The reasons why butterflies are declining are a little more difficult to clarify. The ‘one or other measure’ are nitrogen deposition and pesticides, though Warren says the jury ‘may be out’ on whether neonicotinoid pesticides have impacted on butterfly populations. The biggest culprit for declines appears to be habitat loss and climate change, though Warren is not categorical on this (whoever can be?) – ‘the evidence suggests’ British butterflies are being pulled in different directions, an environmental tug of war where ‘habitat loss and deterioration far outweighing any benefits from climate change. Warren cites his own work of 2001 to support this tug of war; it is a pity that others have not come down firmly on identifying the reasons for declines. There is so much evidential information on trends and declines, but not enough quantitative evidence on reasons. Warren is just the messenger.
In comparison with other books on butterflies, there has been nothing published recently; one has to go back to E. B. Ford’s ‘Butterflies’ in the NNL series (1945) which was more illustrated in colour and black and white, and certainly more scientific especially on evolution, theoretical genetics and races of butterflies, but equally a good read but on a different level. I have to blow my own trumpet with my ‘The Conservation of Butterflies in Britain’ (1995) which was not illustrated in colour but had some single species chapters. So overall this new exciting book on butterflies is key to understanding a little more about the vagaries of butterfly populations in a warming world.
With the world changing due to the climate this is mirrored with changes in butterfly distribution. In Warren’s ‘long-distance travellers’ chapter we hear about the longest migrant insects in the world, the Monarch and the Painted Lady. With increase in climate change Red Admiral is now a resident when before it used to be an occasional migrant to these shores. The Monarch aggregations in Mexico are illustrated, though we in Britain are never overwhelmed by stray monarchs, Warren is hopeful that the Map butterfly may colonise this country, following in the footsteps of the Southern Small White and Geranium Bronze both of which have been successful colonisers. The relative dynamics of butterflies is well addressed in the book.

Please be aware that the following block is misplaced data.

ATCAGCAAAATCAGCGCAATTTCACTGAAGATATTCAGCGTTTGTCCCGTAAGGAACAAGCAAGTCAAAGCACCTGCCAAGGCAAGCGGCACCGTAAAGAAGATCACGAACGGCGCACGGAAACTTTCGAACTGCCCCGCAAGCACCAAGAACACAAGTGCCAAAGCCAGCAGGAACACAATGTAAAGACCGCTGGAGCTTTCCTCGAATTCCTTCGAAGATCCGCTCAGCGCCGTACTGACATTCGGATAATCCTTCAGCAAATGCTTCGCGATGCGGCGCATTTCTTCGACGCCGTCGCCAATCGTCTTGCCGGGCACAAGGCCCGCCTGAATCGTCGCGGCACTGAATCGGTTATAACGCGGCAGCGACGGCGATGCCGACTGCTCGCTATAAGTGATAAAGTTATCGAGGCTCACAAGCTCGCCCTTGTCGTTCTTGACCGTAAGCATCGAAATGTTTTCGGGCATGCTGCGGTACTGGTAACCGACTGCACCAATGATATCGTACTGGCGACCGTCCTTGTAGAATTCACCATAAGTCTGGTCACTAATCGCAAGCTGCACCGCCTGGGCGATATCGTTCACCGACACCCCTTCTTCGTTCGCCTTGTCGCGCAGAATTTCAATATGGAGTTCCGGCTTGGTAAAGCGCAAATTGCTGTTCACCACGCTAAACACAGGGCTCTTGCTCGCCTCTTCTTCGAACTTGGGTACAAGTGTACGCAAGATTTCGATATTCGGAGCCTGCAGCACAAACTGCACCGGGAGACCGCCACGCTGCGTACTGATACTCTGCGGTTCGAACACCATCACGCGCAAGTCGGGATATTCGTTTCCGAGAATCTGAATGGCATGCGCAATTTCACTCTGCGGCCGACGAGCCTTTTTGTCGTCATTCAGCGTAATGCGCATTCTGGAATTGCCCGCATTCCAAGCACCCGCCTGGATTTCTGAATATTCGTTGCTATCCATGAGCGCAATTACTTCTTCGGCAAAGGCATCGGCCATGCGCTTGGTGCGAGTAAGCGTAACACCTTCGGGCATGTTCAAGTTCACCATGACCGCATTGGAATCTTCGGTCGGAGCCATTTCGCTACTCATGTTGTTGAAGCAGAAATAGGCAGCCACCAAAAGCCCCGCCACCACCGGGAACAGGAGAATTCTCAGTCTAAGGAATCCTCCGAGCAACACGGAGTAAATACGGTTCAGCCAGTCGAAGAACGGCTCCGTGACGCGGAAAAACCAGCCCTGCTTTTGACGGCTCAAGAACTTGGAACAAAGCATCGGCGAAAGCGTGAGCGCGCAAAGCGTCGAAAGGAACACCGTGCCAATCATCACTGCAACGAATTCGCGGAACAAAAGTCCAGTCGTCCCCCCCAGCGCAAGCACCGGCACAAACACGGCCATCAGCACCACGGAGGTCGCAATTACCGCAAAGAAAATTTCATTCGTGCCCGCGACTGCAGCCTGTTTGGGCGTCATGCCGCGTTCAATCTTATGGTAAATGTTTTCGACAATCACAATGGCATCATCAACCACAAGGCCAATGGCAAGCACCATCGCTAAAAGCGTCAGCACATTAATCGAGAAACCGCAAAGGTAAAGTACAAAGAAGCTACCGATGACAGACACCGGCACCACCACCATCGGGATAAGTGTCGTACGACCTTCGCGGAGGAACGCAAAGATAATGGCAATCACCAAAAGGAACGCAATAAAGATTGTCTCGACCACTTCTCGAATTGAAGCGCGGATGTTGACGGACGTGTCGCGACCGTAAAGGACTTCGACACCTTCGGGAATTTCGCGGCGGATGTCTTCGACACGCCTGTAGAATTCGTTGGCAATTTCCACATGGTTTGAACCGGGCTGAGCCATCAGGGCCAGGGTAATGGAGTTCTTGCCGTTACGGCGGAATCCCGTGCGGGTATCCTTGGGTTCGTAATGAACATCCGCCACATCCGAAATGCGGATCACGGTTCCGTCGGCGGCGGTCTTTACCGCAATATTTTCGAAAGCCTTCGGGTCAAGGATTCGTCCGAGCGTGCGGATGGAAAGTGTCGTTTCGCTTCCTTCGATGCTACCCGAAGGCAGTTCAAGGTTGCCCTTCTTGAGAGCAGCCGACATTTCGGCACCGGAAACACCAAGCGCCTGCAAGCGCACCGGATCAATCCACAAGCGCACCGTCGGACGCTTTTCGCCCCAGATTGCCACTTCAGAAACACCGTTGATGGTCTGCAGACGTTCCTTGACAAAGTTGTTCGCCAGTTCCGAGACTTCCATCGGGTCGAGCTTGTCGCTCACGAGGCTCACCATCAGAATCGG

Recording butterflies is a very practical occupation for volunteers and there are chapters on ‘Recording butterflies’ and ‘Watching butterflies’ all of which will be enjoyed by readers. The photographs in the book are exemplary and some chosen for their detail; it is unusual to find such fine images in a natural history book.
The five appendices i) checklist of butterflies, ii) generations and food plants, iii) habitats and management requirements, iv) parasitoids (hymenopterans – nearly 60 species) and dipterans (18 spp) v) where to see butterflies in Britain and Ireland, are all very useful for keen butterfly-lovers e.g. Knepp for Purple Emperors where else – but are they are expanding east?
The book is a useful and refreshing account of butterflies that will appeal to everyone; it is colourful and collectable – as a favourite natural history book to display on the table. Butterflies certainly do reflect the state of nature.